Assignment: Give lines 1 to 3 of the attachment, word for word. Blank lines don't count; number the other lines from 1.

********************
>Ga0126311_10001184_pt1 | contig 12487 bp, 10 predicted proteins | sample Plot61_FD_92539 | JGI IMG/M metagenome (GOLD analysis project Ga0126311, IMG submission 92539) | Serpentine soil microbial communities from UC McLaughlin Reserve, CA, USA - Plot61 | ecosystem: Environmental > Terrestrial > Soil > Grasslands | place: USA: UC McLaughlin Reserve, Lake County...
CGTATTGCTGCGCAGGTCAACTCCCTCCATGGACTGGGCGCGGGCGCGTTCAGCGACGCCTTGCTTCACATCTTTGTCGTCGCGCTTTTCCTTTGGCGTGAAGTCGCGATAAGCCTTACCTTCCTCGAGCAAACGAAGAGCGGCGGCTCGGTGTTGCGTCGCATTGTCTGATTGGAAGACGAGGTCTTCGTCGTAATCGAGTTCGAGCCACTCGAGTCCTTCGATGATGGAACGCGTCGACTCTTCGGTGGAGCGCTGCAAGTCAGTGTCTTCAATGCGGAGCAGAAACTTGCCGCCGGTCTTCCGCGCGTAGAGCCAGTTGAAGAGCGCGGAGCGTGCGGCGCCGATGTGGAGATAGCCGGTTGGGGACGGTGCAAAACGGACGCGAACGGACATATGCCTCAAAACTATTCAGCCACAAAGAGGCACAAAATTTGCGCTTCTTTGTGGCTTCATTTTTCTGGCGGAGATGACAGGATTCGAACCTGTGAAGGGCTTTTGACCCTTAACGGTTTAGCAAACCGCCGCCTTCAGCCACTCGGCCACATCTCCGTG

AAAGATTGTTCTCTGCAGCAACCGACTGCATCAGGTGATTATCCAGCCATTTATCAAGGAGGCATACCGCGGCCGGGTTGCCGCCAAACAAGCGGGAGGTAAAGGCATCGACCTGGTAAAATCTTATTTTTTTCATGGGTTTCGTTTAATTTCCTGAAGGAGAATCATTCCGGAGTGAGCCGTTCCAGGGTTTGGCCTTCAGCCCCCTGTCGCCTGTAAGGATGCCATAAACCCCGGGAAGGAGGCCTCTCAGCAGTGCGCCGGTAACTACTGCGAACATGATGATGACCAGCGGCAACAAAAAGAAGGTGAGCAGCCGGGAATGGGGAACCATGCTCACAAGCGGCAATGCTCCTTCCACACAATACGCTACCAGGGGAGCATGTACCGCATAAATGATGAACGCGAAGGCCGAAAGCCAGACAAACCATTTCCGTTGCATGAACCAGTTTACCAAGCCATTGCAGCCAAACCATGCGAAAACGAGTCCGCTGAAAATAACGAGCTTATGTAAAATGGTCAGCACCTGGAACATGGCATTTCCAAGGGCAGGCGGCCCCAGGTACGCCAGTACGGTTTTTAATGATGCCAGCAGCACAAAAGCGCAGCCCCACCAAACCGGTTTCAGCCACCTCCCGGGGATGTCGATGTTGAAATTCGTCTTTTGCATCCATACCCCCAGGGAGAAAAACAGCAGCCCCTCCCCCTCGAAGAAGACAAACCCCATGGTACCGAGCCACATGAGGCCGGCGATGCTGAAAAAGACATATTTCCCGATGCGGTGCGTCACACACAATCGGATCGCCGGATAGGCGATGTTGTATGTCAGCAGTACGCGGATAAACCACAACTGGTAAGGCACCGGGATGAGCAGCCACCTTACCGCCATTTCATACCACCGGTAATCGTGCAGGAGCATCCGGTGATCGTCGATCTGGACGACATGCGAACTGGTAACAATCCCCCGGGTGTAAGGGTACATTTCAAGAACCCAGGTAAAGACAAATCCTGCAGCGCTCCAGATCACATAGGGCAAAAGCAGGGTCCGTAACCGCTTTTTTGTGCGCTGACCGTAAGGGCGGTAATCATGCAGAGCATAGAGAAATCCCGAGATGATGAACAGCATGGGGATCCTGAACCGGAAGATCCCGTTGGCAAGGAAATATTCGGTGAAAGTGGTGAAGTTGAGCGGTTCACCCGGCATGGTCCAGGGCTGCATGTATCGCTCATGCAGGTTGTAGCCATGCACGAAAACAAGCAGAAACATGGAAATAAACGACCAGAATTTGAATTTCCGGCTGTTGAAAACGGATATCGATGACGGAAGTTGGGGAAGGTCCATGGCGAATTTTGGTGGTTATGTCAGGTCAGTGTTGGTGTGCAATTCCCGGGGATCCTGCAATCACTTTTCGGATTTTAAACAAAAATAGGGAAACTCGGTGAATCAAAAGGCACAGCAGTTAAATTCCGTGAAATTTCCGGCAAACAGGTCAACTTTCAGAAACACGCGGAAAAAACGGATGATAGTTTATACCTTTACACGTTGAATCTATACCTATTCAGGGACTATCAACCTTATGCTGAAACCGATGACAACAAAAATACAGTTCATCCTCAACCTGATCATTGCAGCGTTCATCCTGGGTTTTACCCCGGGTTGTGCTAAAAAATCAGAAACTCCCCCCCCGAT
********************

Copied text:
>Ga0126311_10001184_pt1 | contig 12487 bp, 10 predicted proteins | sample Plot61_FD_92539 | JGI IMG/M metagenome (GOLD analysis project Ga0126311, IMG submission 92539) | Serpentine soil microbial communities from UC McLaughlin Reserve, CA, USA - Plot61 | ecosystem: Environmental > Terrestrial > Soil > Grasslands | place: USA: UC McLaughlin Reserve, Lake County...
CGTATTGCTGCGCAGGTCAACTCCCTCCATGGACTGGGCGCGGGCGCGTTCAGCGACGCCTTGCTTCACATCTTTGTCGTCGCGCTTTTCCTTTGGCGTGAAGTCGCGATAAGCCTTACCTTCCTCGAGCAAACGAAGAGCGGCGGCTCGGTGTTGCGTCGCATTGTCTGATTGGAAGACGAGGTCTTCGTCGTAATCGAGTTCGAGCCACTCGAGTCCTTCGATGATGGAACGCGTCGACTCTTCGGTGGAGCGCTGCAAGTCAGTGTCTTCAATGCGGAGCAGAAACTTGCCGCCGGTCTTCCGCGCGTAGAGCCAGTTGAAGAGCGCGGAGCGTGCGGCGCCGATGTGGAGATAGCCGGTTGGGGACGGTGCAAAACGGACGCGAACGGACATATGCCTCAAAACTATTCAGCCACAAAGAGGCACAAAATTTGCGCTTCTTTGTGGCTTCATTTTTCTGGCGGAGATGACAGGATTCGAACCTGTGAAGGGCTTTTGACCCTTAACGGTTTAGCAAACCGCCGCCTTCAGCCACTCGGCCACATCTCCGTG

AAAGATTGTTCTCTGCAGCAACCGACTGCATCAGGTGATTATCCAGCCATTTATCAAGGAGGCATACCGCGGCCGGGTTGCCGCCAAACAAGCGGGAGGTAAAGGCATCGACCTGGTAAAATCTTATTTTTTTCATGGGTTTCGTTTAATTTCCTGAAGGAGAATCATTCCGGAGTGAGCCGTTCCAGGGTTTGGCCTTCAGCCCCCTGTCGCCTGTAAGGATGCCATAAACCCCGGGAAGGAGGCCTCTCAGCAGTGCGCCGGTAACTACTGCGAACATGATGATGACCAGCGGCAACAAAAAGAAGGTGAGCAGCCGGGAATGGGGAACCATGCTCACAAGCGGCAATGCTCCTTCCACACAATACGCTACCAGGGGAGCATGTACCGCATAAATGATGAACGCGAAGGCCGAAAGCCAGACAAACCATTTCCGTTGCATGAACCAGTTTACCAAGCCATTGCAGCCAAACCATGCGAAAACGAGTCCGCTGAAAATAACGAGCTTATGTAAAATGGTCAGCACCTGGAACATGGCATTTCCAAGGGCAGGCGGCCCCAGGTACGCCAGTACGGTTTTTAATGATGCCAGCAGCACAAAAGCGCAGCCCCACCAAACCGGTTTCAGCCACCTCCCGGGGATGTCGATGTTGAAATTCGTCTTTTGCATCCATACCCCCAGGGAGAAAAACAGCAGCCCCTCCCCCTCGAAGAAGACAAACCCCATGGTACCGAGCCACATGAGGCCGGCGATGCTGAAAAAGACATATTTCCCGATGCGGTGCGTCACACACAATCGGATCGCCGGATAGGCGATGTTGTATGTCAGCAGTACGCGGATAAACCACAACTGGTAAGGCACCGGGATGAGCAGCCACCTTACCGCCATTTCATACCACCGGTAATCGTGCAGGAGCATCCGGTGATCGTCGATCTGGACGACATGCGAACTGGTAACAATCCCCCGGGTGTAAGGGTACATTTCAAGAACCCAGGTAAAGACAAATCCTGCAGCGCTCCAGATCACATAGGGCAAAAGCAGGGTCCGTAACCGCTTTTTTGTGCGCTGACCGTAAGGGCGGTAATCATGCAGAGCATAGAGAAATCCCGAGATGATGAACAGCATGGGGATCCTGAACCGGAAGATCCCGTTGGCAAGGAAATATTCGGTGAAAGTGGTGAAGTTGAGCGGTTCACCCGGCATGGTCCAGGGCTGCATGTATCGCTCATGCAGGTTGTAGCCATGCACGAAAACAAGCAGAAACATGGAAATAAACGACCAGAATTTGAATTTCCGGCTGTTGAAAACGGATATCGATGACGGAAGTTGGGGAAGGTCCATGGCGAATTTTGGTGGTTATGTCAGGTCAGTGTTGGTGTGCAATTCCCGGGGATCCTGCAATCACTTTTCGGATTTTAAACAAAAATAGGGAAACTCGGTGAATCAAAAGGCACAGCAGTTAAATTCCGTGAAATTTCCGGCAAACAGGTCAACTTTCAGAAACACGCGGAAAAAACGGATGATAGTTTATACCTTTACACGTTGAATCTATACCTATTCAGGGACTATCAACCTTATGCTGAAACCGATGACAACAAAAATACAGTTCATCCTCAACCTGATCATTGCAGCGTTCATCCTGGGTTTTACCCCGGGTTGTGCTAAAAAATCAGAAACTCCCCCCCCGAT